Remember when a can of soda cost a nickel? And candy bars were just a dime? Those days are long gone, as inflation over time has raised the price of just about everything. In the past, what your clients earned through wage gains or from their investments generally outpaced the rate of inflation. That difference, in the long term, has helped raise the overall standard of living of many people. Today’s inflation rates create a very different reality for your clients—one that is potentially quite frightening.
The most widely used measure of inflation is the Consumer Price Index (CPI). It is used to measure the changes in prices of all goods and services purchased for consumption by households. It is also an important measure of the overall health of the economy. Over the past 12 months, the CPI increased 2.9 percent, according to the Bureau of Labor Statistics. But does that paint the whole picture? Would you say the impact to your clients’ budget has been only 2.9 percent in the last year? Not likely.
The CPI number has, in the last few years, been suppressed by the decreasing cost of some non-essential but useful items, like televisions and computers. The things we have to buy—life’s essentials—are skyrocketing. In the last 12 months, the price of beef is up 11.5 percent. Milk is up 9.2 percent. Gas? Up almost 10 percent. And the prices for college and health care have routinely outpaced that of general inflation for a decade or more.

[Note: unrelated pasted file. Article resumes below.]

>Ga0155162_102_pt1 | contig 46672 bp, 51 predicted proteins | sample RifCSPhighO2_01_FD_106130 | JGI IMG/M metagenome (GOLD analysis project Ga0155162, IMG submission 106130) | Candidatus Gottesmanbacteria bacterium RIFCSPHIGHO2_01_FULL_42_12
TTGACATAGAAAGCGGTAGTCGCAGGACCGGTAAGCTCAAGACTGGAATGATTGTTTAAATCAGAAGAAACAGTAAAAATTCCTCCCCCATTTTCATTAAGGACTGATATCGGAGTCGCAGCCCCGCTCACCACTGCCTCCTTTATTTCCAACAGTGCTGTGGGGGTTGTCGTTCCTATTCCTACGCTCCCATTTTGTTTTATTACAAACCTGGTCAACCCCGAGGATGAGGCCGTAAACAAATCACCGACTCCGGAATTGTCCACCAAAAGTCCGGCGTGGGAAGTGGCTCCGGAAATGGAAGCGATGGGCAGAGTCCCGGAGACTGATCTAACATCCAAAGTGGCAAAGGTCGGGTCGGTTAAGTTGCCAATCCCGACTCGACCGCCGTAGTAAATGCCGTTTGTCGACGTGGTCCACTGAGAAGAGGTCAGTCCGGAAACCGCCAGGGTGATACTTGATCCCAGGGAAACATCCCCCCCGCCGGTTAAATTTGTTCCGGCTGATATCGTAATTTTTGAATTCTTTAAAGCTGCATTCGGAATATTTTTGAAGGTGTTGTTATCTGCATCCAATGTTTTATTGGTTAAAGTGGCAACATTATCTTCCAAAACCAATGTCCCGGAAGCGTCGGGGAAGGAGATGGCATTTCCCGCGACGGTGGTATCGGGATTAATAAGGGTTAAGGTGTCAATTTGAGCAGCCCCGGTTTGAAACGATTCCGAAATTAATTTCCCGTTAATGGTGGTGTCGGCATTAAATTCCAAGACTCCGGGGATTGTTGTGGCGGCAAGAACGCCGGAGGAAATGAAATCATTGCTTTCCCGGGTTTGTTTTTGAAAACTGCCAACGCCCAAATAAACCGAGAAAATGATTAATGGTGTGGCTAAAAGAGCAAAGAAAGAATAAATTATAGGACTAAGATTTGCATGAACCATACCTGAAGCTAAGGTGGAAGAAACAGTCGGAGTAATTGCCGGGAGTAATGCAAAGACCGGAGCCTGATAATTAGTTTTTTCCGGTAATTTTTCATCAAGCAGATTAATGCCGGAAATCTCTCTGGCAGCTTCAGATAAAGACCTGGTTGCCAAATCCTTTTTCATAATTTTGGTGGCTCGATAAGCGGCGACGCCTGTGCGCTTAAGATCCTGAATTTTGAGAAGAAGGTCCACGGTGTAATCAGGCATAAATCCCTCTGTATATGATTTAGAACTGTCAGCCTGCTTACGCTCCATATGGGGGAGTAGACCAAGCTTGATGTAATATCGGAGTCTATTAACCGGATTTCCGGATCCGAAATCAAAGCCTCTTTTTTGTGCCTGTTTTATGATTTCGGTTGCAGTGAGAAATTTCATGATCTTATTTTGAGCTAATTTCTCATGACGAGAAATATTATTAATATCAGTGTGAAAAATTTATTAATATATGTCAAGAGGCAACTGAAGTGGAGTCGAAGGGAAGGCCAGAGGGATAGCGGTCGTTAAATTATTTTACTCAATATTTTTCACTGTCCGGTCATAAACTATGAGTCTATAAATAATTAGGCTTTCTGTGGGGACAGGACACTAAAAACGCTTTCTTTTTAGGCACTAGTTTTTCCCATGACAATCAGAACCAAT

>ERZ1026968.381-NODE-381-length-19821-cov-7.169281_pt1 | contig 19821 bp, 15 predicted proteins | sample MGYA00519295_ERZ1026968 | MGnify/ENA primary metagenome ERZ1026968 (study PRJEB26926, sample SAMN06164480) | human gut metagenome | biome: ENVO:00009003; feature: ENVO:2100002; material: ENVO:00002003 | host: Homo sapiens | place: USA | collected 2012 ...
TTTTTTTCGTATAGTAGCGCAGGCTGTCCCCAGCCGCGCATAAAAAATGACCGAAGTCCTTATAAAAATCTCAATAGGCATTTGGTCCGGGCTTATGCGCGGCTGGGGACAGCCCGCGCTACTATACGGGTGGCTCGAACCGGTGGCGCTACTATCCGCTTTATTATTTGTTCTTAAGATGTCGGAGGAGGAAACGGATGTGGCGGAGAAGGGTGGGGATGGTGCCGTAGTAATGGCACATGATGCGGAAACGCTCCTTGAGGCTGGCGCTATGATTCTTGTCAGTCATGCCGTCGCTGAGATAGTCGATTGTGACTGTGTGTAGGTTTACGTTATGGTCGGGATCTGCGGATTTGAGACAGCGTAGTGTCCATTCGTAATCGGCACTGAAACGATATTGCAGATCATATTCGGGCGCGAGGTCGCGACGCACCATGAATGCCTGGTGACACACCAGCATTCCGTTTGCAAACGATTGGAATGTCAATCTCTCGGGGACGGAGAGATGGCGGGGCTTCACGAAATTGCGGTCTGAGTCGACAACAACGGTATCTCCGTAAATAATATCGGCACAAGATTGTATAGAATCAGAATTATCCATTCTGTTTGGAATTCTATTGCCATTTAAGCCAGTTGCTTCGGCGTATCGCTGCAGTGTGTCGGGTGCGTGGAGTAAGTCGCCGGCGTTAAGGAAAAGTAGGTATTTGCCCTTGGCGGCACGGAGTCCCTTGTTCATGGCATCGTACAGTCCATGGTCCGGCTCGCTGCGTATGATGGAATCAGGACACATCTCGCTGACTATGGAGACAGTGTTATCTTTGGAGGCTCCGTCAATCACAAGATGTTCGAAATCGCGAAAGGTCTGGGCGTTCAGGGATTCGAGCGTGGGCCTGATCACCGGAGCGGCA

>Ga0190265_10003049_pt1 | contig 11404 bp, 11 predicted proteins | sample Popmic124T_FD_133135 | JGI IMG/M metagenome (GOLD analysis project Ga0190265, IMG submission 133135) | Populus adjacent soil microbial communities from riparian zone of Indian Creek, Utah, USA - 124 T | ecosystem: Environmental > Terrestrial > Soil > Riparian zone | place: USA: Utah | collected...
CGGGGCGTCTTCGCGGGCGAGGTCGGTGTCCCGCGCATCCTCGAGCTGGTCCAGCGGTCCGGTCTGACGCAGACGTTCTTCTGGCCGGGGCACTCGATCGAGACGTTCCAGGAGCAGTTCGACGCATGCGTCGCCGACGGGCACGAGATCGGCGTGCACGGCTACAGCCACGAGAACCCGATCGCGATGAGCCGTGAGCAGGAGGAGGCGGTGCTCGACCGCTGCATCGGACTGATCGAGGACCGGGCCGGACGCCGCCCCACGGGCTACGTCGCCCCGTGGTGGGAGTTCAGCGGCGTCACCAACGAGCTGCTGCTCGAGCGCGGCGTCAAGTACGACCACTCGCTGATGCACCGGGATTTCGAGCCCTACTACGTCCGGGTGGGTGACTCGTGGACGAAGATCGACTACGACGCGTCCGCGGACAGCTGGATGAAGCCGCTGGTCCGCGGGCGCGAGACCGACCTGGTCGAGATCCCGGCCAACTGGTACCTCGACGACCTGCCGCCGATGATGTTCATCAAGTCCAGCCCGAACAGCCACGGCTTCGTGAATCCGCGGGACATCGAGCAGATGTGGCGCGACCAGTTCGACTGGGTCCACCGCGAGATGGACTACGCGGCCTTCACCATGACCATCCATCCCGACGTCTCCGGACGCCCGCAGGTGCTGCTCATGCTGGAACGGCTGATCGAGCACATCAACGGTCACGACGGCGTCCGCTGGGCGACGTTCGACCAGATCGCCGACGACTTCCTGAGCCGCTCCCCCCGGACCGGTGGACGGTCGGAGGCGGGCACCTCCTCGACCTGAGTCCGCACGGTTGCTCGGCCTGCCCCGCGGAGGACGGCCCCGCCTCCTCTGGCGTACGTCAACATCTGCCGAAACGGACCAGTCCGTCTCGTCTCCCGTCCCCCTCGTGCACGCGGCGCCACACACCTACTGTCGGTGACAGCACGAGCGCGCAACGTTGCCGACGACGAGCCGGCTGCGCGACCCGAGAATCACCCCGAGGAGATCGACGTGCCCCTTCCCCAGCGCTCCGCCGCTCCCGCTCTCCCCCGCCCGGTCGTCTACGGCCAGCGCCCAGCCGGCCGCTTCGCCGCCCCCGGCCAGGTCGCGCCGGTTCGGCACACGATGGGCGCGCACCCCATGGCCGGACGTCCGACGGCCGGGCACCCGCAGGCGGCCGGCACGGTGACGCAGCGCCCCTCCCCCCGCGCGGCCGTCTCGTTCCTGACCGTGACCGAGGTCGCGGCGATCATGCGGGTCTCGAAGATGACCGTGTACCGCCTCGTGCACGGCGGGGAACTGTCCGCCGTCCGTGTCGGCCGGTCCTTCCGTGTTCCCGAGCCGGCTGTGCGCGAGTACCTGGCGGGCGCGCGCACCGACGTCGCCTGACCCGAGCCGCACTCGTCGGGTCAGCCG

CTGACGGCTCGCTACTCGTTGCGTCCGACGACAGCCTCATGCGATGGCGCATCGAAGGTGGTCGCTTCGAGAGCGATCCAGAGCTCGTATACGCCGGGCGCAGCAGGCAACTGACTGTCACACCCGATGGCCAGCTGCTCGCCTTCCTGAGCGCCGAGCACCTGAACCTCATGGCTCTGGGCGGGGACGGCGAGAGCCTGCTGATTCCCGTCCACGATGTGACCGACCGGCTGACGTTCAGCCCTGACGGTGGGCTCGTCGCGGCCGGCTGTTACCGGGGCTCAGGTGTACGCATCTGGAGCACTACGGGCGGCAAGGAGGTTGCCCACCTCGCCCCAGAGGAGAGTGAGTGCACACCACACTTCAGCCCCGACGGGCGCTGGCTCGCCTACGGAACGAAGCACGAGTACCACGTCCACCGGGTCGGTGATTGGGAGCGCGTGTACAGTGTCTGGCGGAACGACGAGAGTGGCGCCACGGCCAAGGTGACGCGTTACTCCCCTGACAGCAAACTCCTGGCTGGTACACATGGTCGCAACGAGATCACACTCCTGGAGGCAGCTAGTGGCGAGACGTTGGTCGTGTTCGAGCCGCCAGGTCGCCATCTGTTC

Calculating inflation’s toll
A recent study by the American Institute for Economic Research developed the Everyday Price Index (EPI) to better reflect the day-to-day experiences of Americans. What they essentially did makes sense. They tweaked the calculation to scale back the percentage on some of the bigger categories with products that consumers can delay or avoid purchasing and focused on categories that are needed and purchased on a daily or weekly basis. A nice, new 50-inch HDTV or an iPhone is a luxury to many, while breakfast and dinner or the gas for the drive to work is not. With these revisions, the EPI for 2011 came in at a staggering 8 percent—well above the 2.9 percent increase indicated by the CPI.